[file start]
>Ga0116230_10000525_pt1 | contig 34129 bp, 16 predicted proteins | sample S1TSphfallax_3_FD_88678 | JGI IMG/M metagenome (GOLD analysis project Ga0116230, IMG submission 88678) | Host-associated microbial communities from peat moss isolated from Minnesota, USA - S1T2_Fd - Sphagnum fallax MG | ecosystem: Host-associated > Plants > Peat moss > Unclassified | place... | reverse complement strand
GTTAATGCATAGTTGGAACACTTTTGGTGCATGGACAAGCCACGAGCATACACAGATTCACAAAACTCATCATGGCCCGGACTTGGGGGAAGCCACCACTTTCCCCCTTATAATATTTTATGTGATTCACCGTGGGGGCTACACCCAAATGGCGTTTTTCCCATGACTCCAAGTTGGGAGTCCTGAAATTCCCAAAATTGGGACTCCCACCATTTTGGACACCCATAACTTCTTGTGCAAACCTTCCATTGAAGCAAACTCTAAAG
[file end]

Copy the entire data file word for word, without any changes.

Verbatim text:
>Ga0116230_10000525_pt1 | contig 34129 bp, 16 predicted proteins | sample S1TSphfallax_3_FD_88678 | JGI IMG/M metagenome (GOLD analysis project Ga0116230, IMG submission 88678) | Host-associated microbial communities from peat moss isolated from Minnesota, USA - S1T2_Fd - Sphagnum fallax MG | ecosystem: Host-associated > Plants > Peat moss > Unclassified | place... | reverse complement strand
GTTAATGCATAGTTGGAACACTTTTGGTGCATGGACAAGCCACGAGCATACACAGATTCACAAAACTCATCATGGCCCGGACTTGGGGGAAGCCACCACTTTCCCCCTTATAATATTTTATGTGATTCACCGTGGGGGCTACACCCAAATGGCGTTTTTCCCATGACTCCAAGTTGGGAGTCCTGAAATTCCCAAAATTGGGACTCCCACCATTTTGGACACCCATAACTTCTTGTGCAAACCTTCCATTGAAGCAAACTCTAAAG